The sitting president of the United States visited Dillingham in 2015 and picked fish, ate traditional foods and joined local kids for Yup’ik dancing. On Kanakanak beach, President Barack Obama picked a humpy out of the net with local residents, Mae Olson and Alannah Hurley, when it spawned on his shoe.
Despite historic events of that trip, including that the president called Bristol Bay one of the United States’ “most important natural resources,” within days, that humpy became the nationwide story of Obama’s visit to Alaska. Featured from KDLG (Bristol Bay’s public radio) to The Guardian, coverage of the presidential trip to the north quickly spread far and wide, and always included a picture of him with that spawning humpy.
Such is the nature of viral internet content. What “goes viral,” when internet content is shared rapidly from one user to the next, is highly unpredictable. But it’s easy to recognize once it’s happened. Though Alaska has its fair share of viral-worthy content created almost daily, it’s the infamous salmon-related content that never seems to die.
Few would consider a humpy spawning on Obama a highlight, nor do many Alaskans celebrate the regrettably viral stories concerning Alaska tapeworms, which we’re all still trying to forget.
Last fall however, an annual tradition at Katmai National Park became viral, which may more closely reflect the type of salmon-related content that Alaskans might join in sharing.
Starting back in 2014, in order to bring attention to hyperphagia, the phase when brown bears gorge themselves on sockeye to prepare for hibernating over winter, a visual media specialist ranger in the park created “Fat Bear Week.” The ranger posted pictures of the largest bears in the park feasting at Brooks Falls and had the internet vote to crown the fattest.
In 2018, a tweet paired with a meme depicting the future-winner, Bear 409, with the caption “THICC” set off a tweet-storm and media frenzy that induced calls to the park from The New York Times and Washington Post. By the time it was all said and done, 2018’s Fat Bear Week had a combined reach of over 823 million people.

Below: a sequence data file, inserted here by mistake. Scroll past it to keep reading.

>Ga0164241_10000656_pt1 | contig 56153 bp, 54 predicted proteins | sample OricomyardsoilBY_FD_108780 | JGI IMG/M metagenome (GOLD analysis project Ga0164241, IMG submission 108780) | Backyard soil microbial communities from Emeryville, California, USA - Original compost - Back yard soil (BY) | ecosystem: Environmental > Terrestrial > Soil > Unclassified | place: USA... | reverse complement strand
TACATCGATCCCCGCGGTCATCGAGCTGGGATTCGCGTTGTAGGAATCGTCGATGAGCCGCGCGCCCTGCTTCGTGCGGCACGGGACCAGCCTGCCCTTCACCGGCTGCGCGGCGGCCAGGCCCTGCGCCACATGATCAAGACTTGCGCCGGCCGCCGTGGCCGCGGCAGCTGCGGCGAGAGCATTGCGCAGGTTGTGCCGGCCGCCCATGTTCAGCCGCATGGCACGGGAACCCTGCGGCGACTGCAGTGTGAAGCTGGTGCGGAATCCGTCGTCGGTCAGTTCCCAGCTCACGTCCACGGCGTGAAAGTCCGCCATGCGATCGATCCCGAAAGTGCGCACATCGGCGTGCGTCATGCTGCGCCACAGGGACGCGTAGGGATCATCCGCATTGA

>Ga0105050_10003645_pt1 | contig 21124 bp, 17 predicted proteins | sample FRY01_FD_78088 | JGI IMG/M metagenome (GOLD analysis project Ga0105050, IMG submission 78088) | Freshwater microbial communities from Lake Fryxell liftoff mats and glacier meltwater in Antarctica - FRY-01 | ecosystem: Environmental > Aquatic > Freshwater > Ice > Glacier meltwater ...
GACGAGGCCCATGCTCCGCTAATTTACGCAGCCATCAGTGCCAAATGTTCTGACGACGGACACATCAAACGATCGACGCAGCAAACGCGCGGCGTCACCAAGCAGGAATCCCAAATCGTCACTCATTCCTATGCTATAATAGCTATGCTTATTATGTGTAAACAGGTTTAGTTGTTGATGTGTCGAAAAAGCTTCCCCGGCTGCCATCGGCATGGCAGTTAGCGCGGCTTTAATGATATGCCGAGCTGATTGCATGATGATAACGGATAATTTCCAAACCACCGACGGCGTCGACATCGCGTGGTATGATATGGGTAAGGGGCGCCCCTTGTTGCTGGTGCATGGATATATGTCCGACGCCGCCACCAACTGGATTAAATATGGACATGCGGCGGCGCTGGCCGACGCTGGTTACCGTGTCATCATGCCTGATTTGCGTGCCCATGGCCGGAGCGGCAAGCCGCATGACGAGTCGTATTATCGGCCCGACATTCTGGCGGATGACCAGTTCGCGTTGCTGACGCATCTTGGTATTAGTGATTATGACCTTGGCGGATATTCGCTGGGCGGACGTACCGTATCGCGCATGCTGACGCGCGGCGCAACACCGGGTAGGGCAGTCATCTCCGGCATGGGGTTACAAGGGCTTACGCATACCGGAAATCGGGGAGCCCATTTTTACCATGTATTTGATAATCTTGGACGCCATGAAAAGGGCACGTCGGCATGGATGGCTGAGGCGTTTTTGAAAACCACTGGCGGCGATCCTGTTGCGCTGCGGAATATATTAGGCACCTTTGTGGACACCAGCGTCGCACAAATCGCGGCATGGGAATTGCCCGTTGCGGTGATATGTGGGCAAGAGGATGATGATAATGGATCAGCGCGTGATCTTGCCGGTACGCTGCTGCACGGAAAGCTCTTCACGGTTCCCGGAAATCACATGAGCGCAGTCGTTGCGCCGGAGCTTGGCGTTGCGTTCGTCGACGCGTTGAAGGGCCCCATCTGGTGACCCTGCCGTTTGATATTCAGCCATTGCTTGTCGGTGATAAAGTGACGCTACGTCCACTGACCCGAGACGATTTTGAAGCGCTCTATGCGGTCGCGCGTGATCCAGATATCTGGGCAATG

“Fat Bear Week is really fun, but it is about bear survival,” said Katmai Conservancy Project Manager and former Katmai National Park Ranger Sara Wolman. “They are surviving because of all the salmon that are there. That’s what people should think about.”
Other Alaska viral content makes the salmon connection much more directly. “So Apparently There Is Something Called A Salmon And It’s Freaking Adorable,” is an internet article that has reappeared regularly since it was first published in 2015.
“Say hi to your new favorite thing ever,” the article says, now with over 17,000 shares on the Facebook platform alone. And later, “’Hello, I’m a salmon, and I’m incredible. I live in the river. Did I mention I’m THE ABSOLUTE CUTEST?’”
Though some content leaves us scratching our heads, others make perfect sense.
Like the viral entrepreneurial sensations Emma Teal Laukitis and Claire Neaton, better known as the Salmon Sisters, who together design their own clothing including women’s and men’s garments, salmon-leather accessories and kitchenware, while selling their own fish and donating canned Alaska salmon to Food Bank of Alaska.
The Salmon Sisters, hailing from the Aleutian Islands with a flagship store in Homer, were recently featured in Forbes’ “30 under 30” list for 2019.
In other less productive or philanthropic corners of the internet, some recall the time pop-mogul, Taylor Swift, dressed like the bottom of a salmon fillet, which could have easily gone viral, but luckily, didn’t.
This isn’t an exhaustive list, nor the end of salmon-related viral content in Alaska. Whether the media makes Alaskans beam with pride, laugh, or grimace, salmon are an integral part of our culture and economy. As Americans’ love for gawking at their notoriously entertaining northern neighbors lives on, our salmon-based viral stories won’t likely end anytime soon, either.
• Jenny Weis is the Alaska communications director of Trout Unlimited, a nonprofit that works to conserve, protect, reconnect and restore North America’s coldwater salmon and trout fisheries and their watersheds.